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The last push for Copenhagen: do integrated assessment models help?


There is growing debate around climate change issues as we reach the final countdown to Copenhagen. A growing number of politicians, including Andrew Mitchell MP, UK Shadow Secretary of State for International Development, are setting out their policies on climate change in advance of this crucial summit.

The Copenhagen negotiations on climate change policies will depend on what ‘numbers’ policy makers have on mitigation costs. These numbers are normally drawn from economists’ studies that use complex methodologies: integrated assessment models (IAMs). These sophisticated tools are based on theoretical grounds and boost understanding of the transmission channels linking economic activity to rising pollution (see Cantore 2009 for a discussion about the use of IAMs to inform the global warming debate). IAMs examine hypothetical scenarios and imagine future international environmental policies. Their contribution is essential as they clarify features of the relationships between the economy and the environment. They outline the most cost effective policies and anticipate responses to future dangers. But, despite their value, there is a major worry: do all these IAMs provide a coherent policy view?

Let me look at three authoritative policy papers on mitigation costs: the Stern Review (2006), the recent contribution by Richard Tol (2009) and that by the Climate Group at the office of Tony Blair (2009) – three very different scenarios about future international climate change agreements. In Chapter 10, the Stern Review describes mitigation costs for a world with a 550 ppm CO2e atmospheric carbon concentration constraint. Tol analyses mitigation costs for different levels of internationally coordinated carbon tax policies. The Climate Group sets up scenarios with different future global emissions reduction policies and world regional targets. The key messages vary.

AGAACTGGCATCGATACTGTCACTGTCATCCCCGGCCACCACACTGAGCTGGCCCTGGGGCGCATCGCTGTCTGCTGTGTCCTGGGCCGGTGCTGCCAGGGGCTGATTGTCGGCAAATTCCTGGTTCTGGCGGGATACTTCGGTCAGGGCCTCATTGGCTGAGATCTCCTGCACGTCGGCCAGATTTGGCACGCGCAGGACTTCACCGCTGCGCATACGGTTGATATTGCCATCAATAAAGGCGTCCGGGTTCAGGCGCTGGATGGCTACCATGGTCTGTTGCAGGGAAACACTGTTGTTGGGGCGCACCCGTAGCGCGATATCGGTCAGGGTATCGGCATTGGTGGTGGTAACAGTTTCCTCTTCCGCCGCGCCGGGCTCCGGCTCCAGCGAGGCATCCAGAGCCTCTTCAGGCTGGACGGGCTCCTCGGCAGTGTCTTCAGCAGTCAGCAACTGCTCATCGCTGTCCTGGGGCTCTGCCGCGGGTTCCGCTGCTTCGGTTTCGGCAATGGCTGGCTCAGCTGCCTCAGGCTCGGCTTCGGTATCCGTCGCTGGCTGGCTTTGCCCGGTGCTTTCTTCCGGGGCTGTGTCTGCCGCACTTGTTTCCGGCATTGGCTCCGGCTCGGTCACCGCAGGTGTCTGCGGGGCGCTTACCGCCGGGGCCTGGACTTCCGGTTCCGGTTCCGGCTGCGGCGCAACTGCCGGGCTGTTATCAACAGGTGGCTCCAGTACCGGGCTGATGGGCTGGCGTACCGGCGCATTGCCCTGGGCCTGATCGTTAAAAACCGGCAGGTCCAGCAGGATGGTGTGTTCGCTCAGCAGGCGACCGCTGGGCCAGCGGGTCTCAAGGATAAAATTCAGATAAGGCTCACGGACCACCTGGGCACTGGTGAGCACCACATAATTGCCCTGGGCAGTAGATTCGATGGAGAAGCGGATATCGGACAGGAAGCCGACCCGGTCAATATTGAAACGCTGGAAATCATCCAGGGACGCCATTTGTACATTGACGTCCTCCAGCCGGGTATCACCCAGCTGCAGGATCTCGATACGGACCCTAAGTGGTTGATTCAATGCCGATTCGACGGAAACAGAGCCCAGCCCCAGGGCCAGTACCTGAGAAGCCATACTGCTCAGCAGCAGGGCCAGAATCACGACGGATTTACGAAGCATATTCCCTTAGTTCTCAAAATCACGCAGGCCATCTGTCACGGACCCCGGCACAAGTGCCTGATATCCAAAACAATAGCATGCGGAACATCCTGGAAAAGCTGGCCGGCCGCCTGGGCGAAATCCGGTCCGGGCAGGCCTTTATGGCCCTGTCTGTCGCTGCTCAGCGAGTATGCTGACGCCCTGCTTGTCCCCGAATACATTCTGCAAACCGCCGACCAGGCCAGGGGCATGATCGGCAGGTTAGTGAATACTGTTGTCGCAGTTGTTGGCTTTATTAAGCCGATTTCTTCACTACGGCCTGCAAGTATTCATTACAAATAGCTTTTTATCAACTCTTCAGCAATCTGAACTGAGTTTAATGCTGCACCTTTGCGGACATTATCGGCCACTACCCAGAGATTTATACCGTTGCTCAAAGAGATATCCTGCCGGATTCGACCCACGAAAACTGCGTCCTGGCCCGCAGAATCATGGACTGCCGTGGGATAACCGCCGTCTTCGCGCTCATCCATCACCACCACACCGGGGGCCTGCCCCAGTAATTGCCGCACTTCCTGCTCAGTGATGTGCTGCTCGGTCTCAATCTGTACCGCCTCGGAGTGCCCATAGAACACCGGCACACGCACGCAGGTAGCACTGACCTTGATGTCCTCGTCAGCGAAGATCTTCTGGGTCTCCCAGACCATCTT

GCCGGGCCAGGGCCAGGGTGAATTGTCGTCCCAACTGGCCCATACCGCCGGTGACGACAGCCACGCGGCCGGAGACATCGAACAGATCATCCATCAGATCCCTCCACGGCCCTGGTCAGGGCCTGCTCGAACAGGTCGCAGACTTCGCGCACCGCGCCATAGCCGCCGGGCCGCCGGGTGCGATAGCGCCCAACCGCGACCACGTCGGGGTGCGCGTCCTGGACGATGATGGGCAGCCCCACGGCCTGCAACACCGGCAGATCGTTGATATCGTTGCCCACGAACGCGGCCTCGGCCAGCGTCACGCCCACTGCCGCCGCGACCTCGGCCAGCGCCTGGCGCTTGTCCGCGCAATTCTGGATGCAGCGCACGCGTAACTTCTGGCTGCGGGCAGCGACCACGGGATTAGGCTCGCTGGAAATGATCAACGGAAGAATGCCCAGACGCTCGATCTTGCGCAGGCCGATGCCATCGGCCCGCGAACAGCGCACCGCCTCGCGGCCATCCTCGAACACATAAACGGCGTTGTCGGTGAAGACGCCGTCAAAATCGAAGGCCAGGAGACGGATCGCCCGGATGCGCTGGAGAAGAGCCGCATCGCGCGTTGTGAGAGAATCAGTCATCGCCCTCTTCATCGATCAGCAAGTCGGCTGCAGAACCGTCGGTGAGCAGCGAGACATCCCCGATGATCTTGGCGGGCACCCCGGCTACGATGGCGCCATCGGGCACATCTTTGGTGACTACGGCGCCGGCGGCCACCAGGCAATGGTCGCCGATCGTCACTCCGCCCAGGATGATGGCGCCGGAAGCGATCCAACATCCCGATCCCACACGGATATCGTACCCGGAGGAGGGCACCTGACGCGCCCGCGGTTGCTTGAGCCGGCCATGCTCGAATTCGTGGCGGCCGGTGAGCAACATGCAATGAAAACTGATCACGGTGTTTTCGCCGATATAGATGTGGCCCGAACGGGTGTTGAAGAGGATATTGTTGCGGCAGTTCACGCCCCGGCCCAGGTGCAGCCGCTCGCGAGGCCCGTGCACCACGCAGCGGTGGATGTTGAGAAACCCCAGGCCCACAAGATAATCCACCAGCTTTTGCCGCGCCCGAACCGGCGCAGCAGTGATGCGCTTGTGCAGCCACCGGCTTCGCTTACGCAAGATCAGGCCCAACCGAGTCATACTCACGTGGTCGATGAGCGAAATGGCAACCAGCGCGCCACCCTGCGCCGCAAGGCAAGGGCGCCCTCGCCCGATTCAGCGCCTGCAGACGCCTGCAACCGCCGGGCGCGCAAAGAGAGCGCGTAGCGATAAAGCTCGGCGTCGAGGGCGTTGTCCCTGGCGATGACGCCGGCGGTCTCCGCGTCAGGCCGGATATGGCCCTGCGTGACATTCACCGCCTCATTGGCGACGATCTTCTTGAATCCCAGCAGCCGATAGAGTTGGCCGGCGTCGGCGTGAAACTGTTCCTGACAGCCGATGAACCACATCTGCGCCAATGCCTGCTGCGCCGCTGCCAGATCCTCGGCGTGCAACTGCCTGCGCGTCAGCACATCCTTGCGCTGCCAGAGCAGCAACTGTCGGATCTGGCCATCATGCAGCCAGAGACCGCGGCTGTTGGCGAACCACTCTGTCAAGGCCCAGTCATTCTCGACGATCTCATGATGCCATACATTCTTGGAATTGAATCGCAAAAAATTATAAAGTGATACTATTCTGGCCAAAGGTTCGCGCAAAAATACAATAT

The Stern review finds that mitigation costs could be positive or negative, but either way, strong and timely action is needed (Chapter 10, pg 39): ‘Overall, the expected annual cost of achieving emissions reductions, consistent with an emissions trajectory leading to stabilisation at around 500-550ppm CO2e, is likely to be around 1% of GDP by 2050, with a range of +/- 3%’ and (pg ii of the Executive Summary): ‘From all of these perspectives, the evidence gathered by the Review leads to a simple conclusion: the benefits of strong, early action considerably outweigh the costs’.

The Tol paper (p. 26) says that costs are significant but not excessive and in any case they are not such high to justify early action: ‘Even the most drastic policy considered – a worldwide carbon tax of $250/tC in 2010 rising with the rate of discount to over $20000/tC in 2100 – leads to a reduction of income of only 13% in 2100 (while income increases more that sevenfold in the no policy scenario)’ and at pg 29: ‘spending a lot of money on carbon dioxide emission reduction in the near term in the OECD does not pay off’.